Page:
A judge has ruled that the state is not obliged to subsidise transportation to and from faith schools, despite ruling in favour of a Catholic school in a case over subsidised school transport.
The Bishop Vaughan School has won only two out of six grounds of its case against Swansea Council over the Council's policy of phasing-out funding for subsidised transport to faith schools. Although the judgement will require Swansea's policy to be revised, the judge ruled that the state is not obliged to be "[subsidising] and/or paying the whole cost for transportation between home and school." The judgment is therefore unlikely to result in forcing any significant reversal to the cuts made in England.
However, on the specifics of this case, the judge upheld the complaint against Swansea Council, ruling that the policy indirectly discriminated against black and minority ethnic (BME) children. The judgement concluded that the amended policy indirectly discriminated on grounds of race by maintaining free transport to 12 Welsh language schools where the intake is overwhelmingly white, whilst withholding it from prospective pupils of the county's six faith schools where pupils are far more likely to be from BME backgrounds than the average Swansea child.
Swansea Council discontinued transport funding for pupils attending faith schools farther away than mainstream schools, but continued to fund transport for students attending Welsh-language schools. Whilst assistance to faith schools is made on a discretionary basis, the Council believed itself to be under a statutory duty to provide subsidy for parents who choose to their children to Welsh medium schools; the judge thought they had put too much emphasis on this.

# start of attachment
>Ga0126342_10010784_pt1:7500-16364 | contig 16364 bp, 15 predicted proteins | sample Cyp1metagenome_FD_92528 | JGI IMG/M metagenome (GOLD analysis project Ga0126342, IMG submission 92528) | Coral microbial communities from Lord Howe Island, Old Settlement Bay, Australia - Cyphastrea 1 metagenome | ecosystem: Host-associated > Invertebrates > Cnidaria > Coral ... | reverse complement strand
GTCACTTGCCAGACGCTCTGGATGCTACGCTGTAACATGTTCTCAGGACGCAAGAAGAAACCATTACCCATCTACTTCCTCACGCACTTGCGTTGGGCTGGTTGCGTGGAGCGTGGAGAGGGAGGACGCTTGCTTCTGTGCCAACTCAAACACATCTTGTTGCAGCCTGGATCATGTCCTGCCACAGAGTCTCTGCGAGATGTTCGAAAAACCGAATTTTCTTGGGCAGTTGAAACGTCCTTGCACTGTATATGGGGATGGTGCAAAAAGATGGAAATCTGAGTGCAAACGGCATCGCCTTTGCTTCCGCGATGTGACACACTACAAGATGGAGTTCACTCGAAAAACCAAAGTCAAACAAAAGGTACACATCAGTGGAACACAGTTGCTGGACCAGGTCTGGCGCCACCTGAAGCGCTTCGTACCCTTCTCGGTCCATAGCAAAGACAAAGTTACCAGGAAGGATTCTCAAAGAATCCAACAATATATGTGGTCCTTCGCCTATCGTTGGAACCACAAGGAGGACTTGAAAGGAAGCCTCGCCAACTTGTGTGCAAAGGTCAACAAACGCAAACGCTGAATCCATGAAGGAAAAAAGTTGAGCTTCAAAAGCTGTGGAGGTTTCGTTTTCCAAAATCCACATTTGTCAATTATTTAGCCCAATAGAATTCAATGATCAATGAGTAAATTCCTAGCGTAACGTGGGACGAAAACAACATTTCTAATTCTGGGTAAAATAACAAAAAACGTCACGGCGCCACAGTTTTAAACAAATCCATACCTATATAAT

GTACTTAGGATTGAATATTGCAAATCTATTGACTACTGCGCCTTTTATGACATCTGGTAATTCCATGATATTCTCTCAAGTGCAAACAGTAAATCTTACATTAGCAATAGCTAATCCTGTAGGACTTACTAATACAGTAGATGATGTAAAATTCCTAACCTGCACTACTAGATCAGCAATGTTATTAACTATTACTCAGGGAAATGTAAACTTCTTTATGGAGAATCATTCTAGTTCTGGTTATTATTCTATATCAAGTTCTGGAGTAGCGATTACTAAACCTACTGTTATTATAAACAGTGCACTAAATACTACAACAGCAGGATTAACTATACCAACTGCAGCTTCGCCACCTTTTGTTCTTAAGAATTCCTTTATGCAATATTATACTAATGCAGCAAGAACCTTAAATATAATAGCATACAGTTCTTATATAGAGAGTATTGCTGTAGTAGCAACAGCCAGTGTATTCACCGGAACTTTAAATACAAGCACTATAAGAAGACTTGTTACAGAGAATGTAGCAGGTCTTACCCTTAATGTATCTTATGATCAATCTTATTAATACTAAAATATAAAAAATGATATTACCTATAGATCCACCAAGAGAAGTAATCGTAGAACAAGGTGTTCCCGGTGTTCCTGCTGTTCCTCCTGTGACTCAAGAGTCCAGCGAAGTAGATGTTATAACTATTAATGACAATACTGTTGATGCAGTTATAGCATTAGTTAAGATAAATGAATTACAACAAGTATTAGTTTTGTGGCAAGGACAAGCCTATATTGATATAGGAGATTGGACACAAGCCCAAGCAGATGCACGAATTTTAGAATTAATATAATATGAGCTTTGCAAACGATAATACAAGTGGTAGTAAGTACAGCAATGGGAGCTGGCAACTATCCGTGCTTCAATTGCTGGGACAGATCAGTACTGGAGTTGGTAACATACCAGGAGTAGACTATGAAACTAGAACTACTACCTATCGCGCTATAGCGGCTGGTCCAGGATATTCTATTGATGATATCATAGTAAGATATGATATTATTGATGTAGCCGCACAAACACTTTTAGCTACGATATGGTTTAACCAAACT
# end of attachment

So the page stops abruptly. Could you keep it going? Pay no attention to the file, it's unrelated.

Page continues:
The Council stressed that pupils would have still been able to access a "good local school" and that the change was being implemented over six years, so that current students who benefit from the subsidy are not impacted.
However, the Bursar of Bishop Vaughan School described the policy as "brutal" and the school governors, along with a pupil from the school and the Diocese of Menevia, claimed the policy was unlawful. Though they have won their case on other grounds, the judge ruled that the state is under no obligation to subsidise costs to faith schools.
National Secular Society executive director Keith Porteous Wood commented:
"We are relieved that, crucially, the court ruled that the policy did not discriminate on grounds of religion or belief and that Councils' obligations do not extend to subsidising or paying the whole cost for transportation between home and school. We applaud that and doubt therefore that the judgement will lead to local authorities in England being required to reverse their cuts to subsidies in faith school transport.
"There were problems, however in stopping the subsidy for faith schools while retaining it for Welsh medium schools; subsidies may have to be for none or both.
"We do not see this as an issue of discrimination against the religious. The cuts eliminate a privilege under which the religious have had subsidised transport denied to others."
The full court ruling can be read here: https://www.secularism.org.uk/uploads/d ... d)-20.pdf
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